Julian Hibbard (6)
S is for Solitude
© Julian Hibbard

Text and photos by Julian Hibbard.


I am a deconstructor. I like taking things apart. As a little boy I always enjoyed removing the back of a broken radio or calculator and having a look inside, but I was never able to really understand how these things worked or put them back together.

Around that same time I used to spend hours staring out at the world from a small rectangular window above my bed. One night I became aware of a strange light filtering into the dark room. I climbed up and saw bright lights in the distance. I went to tell my mother and she instructed me to put on my dressing gown and Wellington boots. We both walked out over the adjacent football field to investigate. A car had veered off the road at a sharp bend and crashed into a ditch. I remember the car being an Austin Maxi, which ended up partly embedded in the hedge. The accident hadn’t happened that long ago. A policeman was present but there was no trace of the occupants. The encounter lacked a beginning and an end. A police dog had been summoned in case the driver had, in a concussed state, stumbled off into the night.

Julian Hibbard (5)
1948 Buick Roadmaster Sedanette
© Julian Hibbard

Years later the memory of the scene I just described seems to have resurfaced with the above shot of the aqua blue 1948 Buick Roadmaster. The description centers on the very same suspended narrative and juxtaposition of elements I look for in the pictures I take, but the image of the Buick has triggered something else. The car seems almost alive and to reflect my gaze as though harboring a buried secret. Could this reoccurrence represent a confusion of fantasy with memory; the loop of personal memory overlaid on top of actual history? As Christian Metz says in Photography and Fetish (1985), “the photographic take is immediate and definitive, like death and like the constitution of the fetish in the unconscious, fixed by a glance in childhood, unchanged and always active later”.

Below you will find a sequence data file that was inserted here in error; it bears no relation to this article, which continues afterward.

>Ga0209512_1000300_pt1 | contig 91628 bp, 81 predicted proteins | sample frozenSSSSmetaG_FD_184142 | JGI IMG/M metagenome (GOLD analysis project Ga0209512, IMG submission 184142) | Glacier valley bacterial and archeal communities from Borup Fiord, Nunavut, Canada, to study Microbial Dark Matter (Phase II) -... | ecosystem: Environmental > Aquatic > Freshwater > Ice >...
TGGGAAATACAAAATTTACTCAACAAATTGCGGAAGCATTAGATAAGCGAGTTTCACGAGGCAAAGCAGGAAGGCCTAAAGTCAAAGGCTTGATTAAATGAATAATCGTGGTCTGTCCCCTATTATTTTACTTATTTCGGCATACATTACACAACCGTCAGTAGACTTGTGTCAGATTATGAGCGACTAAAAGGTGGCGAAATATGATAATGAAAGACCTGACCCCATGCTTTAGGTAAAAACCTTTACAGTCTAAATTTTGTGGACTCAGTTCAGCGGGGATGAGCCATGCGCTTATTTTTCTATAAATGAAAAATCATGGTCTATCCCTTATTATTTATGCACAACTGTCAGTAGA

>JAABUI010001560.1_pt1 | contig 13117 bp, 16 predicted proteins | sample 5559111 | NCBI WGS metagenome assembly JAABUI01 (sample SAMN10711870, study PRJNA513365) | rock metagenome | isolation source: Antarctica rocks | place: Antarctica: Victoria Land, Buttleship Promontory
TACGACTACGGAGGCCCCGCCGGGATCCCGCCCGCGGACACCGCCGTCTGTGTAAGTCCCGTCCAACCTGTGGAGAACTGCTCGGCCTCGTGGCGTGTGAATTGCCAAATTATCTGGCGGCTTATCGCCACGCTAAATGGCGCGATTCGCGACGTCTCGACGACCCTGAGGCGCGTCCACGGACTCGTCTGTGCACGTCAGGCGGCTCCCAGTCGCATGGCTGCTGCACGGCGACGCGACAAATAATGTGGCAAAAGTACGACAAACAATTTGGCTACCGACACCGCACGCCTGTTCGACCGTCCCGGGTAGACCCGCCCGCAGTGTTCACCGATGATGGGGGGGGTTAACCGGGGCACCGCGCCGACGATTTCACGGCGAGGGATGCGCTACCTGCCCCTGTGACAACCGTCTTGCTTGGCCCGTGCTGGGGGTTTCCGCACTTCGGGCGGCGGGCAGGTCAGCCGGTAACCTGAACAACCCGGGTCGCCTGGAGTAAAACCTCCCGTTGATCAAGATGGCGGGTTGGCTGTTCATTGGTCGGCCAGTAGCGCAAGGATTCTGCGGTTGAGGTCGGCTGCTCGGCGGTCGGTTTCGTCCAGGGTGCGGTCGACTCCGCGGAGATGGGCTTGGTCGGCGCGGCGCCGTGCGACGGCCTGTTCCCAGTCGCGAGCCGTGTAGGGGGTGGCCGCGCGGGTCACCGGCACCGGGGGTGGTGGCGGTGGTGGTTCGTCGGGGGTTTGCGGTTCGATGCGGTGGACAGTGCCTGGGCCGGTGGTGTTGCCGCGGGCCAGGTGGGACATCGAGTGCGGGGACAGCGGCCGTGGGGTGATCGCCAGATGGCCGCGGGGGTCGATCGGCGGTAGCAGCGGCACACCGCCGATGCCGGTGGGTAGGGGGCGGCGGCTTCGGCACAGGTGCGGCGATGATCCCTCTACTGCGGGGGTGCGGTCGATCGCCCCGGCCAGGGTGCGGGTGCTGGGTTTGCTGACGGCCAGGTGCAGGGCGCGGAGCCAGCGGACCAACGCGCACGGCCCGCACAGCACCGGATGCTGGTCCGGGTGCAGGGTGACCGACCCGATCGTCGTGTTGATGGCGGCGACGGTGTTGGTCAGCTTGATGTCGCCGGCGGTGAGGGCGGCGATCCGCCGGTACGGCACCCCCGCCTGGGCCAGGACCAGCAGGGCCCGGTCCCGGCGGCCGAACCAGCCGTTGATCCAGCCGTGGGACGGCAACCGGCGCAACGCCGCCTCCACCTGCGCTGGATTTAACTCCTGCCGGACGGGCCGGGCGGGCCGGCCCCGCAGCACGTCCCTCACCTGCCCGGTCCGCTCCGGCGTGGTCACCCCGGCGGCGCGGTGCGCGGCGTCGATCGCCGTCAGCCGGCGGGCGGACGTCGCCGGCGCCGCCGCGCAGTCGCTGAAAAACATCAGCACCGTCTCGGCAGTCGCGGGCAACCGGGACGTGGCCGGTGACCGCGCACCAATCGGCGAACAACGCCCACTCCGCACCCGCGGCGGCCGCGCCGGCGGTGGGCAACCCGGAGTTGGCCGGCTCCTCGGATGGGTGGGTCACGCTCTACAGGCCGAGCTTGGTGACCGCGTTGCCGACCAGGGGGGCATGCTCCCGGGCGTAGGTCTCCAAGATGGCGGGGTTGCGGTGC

My work is infused with contradictions, fears, desire and the language of theater. I am drawn to creating images that are ambiguously structured around events that have just happened or are about to take place. As I am discovering the inspiration for such images is a mixture of conscious and unconscious elements including personal memory, inherited narratives, the mystery of objects and a reaction to a sense of place.

Cars are an interesting example of objects that retain a hold on us, perhaps because for they are imbued with psychological and semantic dimensions. Cars can be cultural objects. Cars can reveal feelings of desire and longing. Vintage cars produce feelings of nostalgia. Driving a car can reveal feelings of aggression, insecurity and competitiveness. Immobile in a car can reveal feelings of frustration. The car also taps the unconscious, because when driving we partly control the possibility of our own transcendence and death.

Julian Hibbard (4)
1939 Plymouth Coupe
© Julian Hibbard

In the film noir genre the car and the road are really traps and not the symbols of freedom they first appear to be. Photography too allows us to peel back seductive surfaces and explore different layers of perception, which if discovered to be fluctuating can cause uncertainty and contradictory feelings. The medium of photography is ideally suited to such a line of enquiry for it both subjects and objectifies reality as it freezes time.